This matcher will only trigger on function declarations which have the name “addTwo“. The middle column of the documentation indicates the name of each matcher, and the first column indicates the kind of matcher that it can be nested inside. The hasName documentation is not listed as being usable with the Matcher<FunctionDecl>, but instead with Matcher<NamedDecl>.

Here, a developer without prior experience with the Clang AST needs to learn that the FunctionDecl AST class inherits from the NamedDecl AST class (as well as DeclaratorDecl, ValueDecl and Decl). Matchers documented as usable with each of those classes can also work with a functionDecl() matcher. That familiarity with the inheritance structure of Clang AST classes is essential to proficiency with AST Matchers. The names of classes in the Clang AST correspond to “node matcher” names by making the first letter lower-case. In the case of class names with an abbreviation prefix CXX such as CXXMemberCallExpr, the entire prefix is lowercased to produce the matcher name cxxMemberCallExpr.

So, instead of matching function declarations, we can match on all named declarations in our source code. Ignoring some noise in the output, we get results for each function declaration and each parameter variable declaration:

Parameter declarations are in the match results because they are represented by the ParmVarDecl class, which also inherits NamedDecl. We can match only parameter variable declarations by using the corresponding AST node matcher:

clang-query has a code-completion feature, triggered by pressing TAB, which shows the matchers which can be used at any particular context. This feature is not enabled on Windows however.

Discovery Through Clang AST Dumps

clang-query gets most useful as a discovery tool when exploring deeper into the AST and dumping intermediate nodes.

Let’s query our testfile.cpp again, this time with the output set to dump:

There is a lot here to take in, and a lot of noise which is not relevant to what we are interested in to make a matcher, such as pointer addresses, the word used appearing inexplicably and other content whose structure is not obvious. For the sake of brevity in this blog post, I will elide such content in further listings of AST content.

The reported match has a FunctionDecl at the top level of a tree. Below that, we can see the ParmVarDecl nodes which we matched previously, and other nodes such as ReturnStmt. Each of these corresponds to a class name in the Clang AST, so it is useful to look them up to see what they inherit and know which matchers are relevant to their use.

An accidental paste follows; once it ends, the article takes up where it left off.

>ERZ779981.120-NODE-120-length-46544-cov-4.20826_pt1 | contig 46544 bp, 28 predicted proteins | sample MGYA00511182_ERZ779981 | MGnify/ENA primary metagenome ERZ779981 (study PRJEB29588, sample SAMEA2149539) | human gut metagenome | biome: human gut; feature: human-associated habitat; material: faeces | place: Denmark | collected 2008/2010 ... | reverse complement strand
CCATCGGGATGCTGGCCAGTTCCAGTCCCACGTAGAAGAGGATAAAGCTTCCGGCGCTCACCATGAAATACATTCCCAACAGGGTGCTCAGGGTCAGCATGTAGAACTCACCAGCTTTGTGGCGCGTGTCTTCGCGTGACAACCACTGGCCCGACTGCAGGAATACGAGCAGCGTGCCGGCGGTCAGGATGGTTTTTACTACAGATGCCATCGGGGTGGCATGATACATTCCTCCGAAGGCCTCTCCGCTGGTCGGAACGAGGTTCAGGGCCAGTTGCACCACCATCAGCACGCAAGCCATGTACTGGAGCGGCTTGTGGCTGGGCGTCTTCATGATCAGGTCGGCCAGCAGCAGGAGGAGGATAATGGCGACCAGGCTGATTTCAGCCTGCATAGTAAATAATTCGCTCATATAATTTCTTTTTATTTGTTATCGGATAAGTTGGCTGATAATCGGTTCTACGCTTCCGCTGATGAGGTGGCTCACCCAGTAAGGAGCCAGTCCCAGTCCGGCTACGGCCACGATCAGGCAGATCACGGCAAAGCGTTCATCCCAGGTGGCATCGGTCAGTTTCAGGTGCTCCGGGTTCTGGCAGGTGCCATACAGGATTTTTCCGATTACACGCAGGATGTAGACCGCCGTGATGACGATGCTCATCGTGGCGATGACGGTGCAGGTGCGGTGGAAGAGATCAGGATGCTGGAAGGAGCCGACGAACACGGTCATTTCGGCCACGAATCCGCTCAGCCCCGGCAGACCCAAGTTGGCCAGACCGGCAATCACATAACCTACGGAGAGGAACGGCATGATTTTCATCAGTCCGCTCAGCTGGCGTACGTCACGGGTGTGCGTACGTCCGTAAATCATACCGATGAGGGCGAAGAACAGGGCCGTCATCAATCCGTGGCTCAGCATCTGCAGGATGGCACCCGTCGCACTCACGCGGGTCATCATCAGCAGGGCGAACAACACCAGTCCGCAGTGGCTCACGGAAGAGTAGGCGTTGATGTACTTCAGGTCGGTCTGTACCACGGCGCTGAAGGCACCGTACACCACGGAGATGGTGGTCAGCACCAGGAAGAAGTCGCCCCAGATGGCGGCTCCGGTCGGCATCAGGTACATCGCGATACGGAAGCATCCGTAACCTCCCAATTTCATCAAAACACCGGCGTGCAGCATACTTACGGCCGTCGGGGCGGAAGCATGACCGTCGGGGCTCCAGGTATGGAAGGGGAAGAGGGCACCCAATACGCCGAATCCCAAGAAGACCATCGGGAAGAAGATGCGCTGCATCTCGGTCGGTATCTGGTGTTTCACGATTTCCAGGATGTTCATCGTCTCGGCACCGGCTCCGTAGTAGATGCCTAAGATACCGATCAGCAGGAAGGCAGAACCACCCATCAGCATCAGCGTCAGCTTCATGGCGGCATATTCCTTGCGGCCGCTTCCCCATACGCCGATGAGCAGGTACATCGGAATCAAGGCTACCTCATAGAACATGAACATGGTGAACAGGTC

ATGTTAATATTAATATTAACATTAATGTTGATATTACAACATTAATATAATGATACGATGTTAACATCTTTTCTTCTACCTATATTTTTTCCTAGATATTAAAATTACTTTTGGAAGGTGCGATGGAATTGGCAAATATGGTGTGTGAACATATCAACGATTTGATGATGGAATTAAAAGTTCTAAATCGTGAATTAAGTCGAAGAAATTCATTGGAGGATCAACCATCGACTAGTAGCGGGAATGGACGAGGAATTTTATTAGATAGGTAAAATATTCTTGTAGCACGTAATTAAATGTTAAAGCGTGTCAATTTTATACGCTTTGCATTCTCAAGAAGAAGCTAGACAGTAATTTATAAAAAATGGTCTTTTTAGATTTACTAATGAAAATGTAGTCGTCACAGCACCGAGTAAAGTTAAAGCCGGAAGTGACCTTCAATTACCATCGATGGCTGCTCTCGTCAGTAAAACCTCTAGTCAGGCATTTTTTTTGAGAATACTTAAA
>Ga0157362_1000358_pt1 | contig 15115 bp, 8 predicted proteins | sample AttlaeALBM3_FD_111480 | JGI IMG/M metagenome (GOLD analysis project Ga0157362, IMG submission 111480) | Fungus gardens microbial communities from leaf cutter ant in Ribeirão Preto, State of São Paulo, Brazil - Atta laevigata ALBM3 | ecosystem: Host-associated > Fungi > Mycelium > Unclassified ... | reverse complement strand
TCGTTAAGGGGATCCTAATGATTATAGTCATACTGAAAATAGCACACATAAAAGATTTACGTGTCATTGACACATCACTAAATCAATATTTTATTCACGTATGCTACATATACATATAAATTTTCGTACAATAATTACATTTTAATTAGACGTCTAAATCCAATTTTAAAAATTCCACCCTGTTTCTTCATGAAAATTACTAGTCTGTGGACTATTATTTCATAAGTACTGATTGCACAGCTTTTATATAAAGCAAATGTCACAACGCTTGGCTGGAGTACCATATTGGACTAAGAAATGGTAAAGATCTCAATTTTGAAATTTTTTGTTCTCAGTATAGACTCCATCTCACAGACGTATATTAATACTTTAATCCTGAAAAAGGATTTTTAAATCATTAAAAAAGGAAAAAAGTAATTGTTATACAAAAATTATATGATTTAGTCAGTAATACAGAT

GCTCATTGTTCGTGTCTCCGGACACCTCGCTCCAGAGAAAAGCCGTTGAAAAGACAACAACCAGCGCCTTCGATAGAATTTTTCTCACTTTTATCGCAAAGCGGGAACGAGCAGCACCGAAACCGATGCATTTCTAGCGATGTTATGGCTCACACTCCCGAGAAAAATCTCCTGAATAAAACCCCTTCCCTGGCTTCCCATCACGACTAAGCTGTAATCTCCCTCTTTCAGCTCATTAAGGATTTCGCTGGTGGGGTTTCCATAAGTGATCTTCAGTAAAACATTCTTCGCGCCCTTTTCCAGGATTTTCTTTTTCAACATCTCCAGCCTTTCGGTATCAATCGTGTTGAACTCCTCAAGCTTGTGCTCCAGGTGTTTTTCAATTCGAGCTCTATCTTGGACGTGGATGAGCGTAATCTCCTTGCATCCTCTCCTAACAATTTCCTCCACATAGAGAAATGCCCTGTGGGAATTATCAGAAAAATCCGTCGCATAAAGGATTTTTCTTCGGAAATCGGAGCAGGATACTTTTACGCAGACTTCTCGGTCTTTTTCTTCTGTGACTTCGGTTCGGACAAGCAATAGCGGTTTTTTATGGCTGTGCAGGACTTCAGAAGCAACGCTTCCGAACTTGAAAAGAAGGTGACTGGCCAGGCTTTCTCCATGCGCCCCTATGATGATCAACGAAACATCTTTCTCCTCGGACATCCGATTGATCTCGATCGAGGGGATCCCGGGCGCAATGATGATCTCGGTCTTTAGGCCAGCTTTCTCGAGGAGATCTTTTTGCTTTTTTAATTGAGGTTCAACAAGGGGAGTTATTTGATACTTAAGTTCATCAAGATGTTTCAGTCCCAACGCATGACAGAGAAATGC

The AST also contains source location and source range information, the latter denoted by angle brackets. While this detailed output is useful for exploring the AST, it is not as useful for exploring the source code. Diagnostic mode can be re-entered with set output diag for source code exploration. Unfortunately, both outputs (dump and diag) can not currently be enabled at once, so it is necessary to switch between them.

Tree Traversal

We can traverse this tree using the has() matcher:

With some distracting content removed, we can see that the AST dump contains some source ranges and source locations. The ranges are denoted by angle brackets, which have a beginning and possibly an end position. To avoid repeating the filename and the keywords line and col, only difference from the previously printed source location are printed. For example, <testfile.cpp:6:1, line:9:1> describes a span from line 6 column 1 in testfile.cpp to line 9 column 1 also in testfile.cpp. The range <col:15, col:20> describes the span from column 15 to column 20 in line 6 (from a few lines above) in testfile.cpp as that is the last filename printed.

Because each of the nested predicates match, the top-level functionDecl() matches and we get a binding for the result. We can additionally use a nested bind() call to add nodes to the result set:

The hasDescendant() matcher can be used to match the same node as above in this case:

Note that over-use of the has() and hasDescendant() matchers – and their complements hasParent() and hasAncestor() – is usually an anti-pattern and can lead to unintended results, particularly while matching nested Expr subclasses in source code. Usually, higher-level matchers should be used instead. For example, while has() may be used to match a desired IntegerLiteral argument in the case above, it would not be possible to specify which argument we wish to match in a function which has multiple arguments. The hasArgument() matcher should be used in the case of callExpr() to resolve this issue, as it can specify which argument should be matched if there are multiple:

The above matcher will match on every function call whose zeroth argument is an integer literal.